Class D amplifier IC's are common place and not any higher in price than any other amplifier IC. The additional component count is typical as when compared to most other good amplifier IC's as well.

Here is just one example of a class D amplifier IC that falls into the as calculated speaker power ranges being mentioned so far.:)
 

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revans

New Member
Hi guys, thanks for the help :D

The amp I've got is actually a Class T amp (it's a type of a Class D amp, but with higher efficiency and audio quality)... Regarding hero's comment:

I agree, class D is a good idea but I wouldn't know where you can get hold of the modules and wouldn't recommend building a class D amplifier from scratch.
My amp is an Amp6-Basic from www.41hz.com. They have a load of different kits which you make yourself... or you can get a professional, experienced forum member to do it for you (like me ;))

I think I'm probably going to go for Meanwell's 35W supply...
 

audioguru

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Most Helpful Member
In the mono mode, the class-D amplifier has an output of 30W at clipping into 4 ohms with its max allowed supply voltage of 18V. Its output into 8 ohms is less, maybe only 18W.
With a 12V supply, its output at clipping into 8 ohms is only about 7.5W.

Its distortion is quite high for a modern audio amplifier.
 

revans

New Member
@ audioguru: I'm not sure what Class D amp you're talking about but I don't think it's the one I'm using... the Amp6-Basic I'm using is a stereo amp (not mono) and its max allowed supply voltage is 14.5VDC (not 18V). Either way, its got a good rep as a high quality amp that's great for projects like mine.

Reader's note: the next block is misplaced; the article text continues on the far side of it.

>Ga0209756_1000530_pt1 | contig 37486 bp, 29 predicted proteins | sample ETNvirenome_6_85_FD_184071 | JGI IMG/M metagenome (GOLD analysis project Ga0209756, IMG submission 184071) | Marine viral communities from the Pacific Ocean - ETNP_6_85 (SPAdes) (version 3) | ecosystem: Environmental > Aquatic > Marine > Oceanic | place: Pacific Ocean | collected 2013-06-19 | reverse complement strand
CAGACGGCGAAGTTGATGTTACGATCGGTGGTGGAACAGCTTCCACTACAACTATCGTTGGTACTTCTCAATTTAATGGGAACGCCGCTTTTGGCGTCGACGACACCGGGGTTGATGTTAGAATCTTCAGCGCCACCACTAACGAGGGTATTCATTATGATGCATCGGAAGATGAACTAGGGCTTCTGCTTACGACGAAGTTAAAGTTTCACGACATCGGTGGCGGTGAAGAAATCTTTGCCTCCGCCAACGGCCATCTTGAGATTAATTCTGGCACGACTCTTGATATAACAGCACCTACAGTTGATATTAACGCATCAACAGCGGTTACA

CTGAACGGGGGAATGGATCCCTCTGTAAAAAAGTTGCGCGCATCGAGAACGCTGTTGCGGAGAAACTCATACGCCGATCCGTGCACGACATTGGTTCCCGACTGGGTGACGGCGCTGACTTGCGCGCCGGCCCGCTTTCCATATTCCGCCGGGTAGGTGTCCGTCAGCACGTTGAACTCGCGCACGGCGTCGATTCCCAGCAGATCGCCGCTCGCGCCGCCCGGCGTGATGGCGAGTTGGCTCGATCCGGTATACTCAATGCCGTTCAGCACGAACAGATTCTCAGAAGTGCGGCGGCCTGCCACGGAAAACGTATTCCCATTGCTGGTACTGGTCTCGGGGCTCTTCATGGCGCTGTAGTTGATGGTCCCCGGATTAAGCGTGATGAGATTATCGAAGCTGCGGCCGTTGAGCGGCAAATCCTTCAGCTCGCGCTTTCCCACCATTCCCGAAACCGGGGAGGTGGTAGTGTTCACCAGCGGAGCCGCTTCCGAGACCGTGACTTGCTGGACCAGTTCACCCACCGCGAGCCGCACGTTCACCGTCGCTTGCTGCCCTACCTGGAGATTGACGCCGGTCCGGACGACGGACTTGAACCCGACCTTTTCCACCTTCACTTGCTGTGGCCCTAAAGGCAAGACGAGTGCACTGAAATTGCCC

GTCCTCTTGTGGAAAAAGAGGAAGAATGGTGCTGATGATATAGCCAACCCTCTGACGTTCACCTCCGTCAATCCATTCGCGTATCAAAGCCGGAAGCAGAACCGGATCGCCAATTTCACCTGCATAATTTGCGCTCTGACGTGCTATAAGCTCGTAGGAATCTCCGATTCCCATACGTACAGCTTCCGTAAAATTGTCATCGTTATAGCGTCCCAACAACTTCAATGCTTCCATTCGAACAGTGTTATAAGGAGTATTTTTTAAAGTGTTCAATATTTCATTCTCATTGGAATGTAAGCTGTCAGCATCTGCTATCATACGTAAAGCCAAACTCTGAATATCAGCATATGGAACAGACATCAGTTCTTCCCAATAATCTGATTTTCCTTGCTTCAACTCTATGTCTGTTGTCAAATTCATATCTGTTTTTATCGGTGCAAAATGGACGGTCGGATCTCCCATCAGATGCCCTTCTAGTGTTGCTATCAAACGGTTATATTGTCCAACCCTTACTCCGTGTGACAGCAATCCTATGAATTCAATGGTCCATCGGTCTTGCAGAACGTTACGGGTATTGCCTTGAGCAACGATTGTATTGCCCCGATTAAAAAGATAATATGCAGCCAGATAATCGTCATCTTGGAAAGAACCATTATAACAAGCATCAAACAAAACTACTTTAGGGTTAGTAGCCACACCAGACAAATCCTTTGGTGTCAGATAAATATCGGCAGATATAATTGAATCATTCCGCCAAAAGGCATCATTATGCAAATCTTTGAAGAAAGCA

audioguru

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Most Helpful Member
I was talking about the Maxim "40 Whats" class-D amplifier.

The Amp6-Basic amplifier kit isn't made by 41Hz anymore so I couldn't find its spec's.
But with a 12V supply its power into 8 ohms will be low, maybe only 3.5 Watts (not bridged) or 6 Watts (bridged) at clipping.
 

Mr RB

Well-Known Member
The AMP6 looks pretty nice;
(quote)
* AMP6 and AMP6-BASIC are both based on the Tripath TA2020 chip
* Two analogue inputs/outputs (stereo).
* The output power is around 2x25W RMS maximum, into 4 ohms at 10% THD+N. Up to about 2X15W, the THD+N is below 0.1%.
* Audiophile sound quality
* For both models hole mounted components are used, and a few, relatively large, surface mount power diodes.
* All resistors are metal film type.
* The boards are high quality, made with double weight (2OZ) 70um thick copper, holes plated through, and component print on both sides
(end quote)

It looks optimal to run from a 12v SLA battery. As for using an internal mains supply you need to keep it below 14.5v which for safety should be a regulated mains supply as an unreg 3+ amp 12v supply may go as high as 18v when only lightly loaded.

For Audioguru, many of these class D amps run internally bridged output from the amp chip, they are designed to drive reasonable power into 4 ohms from 12v supplies.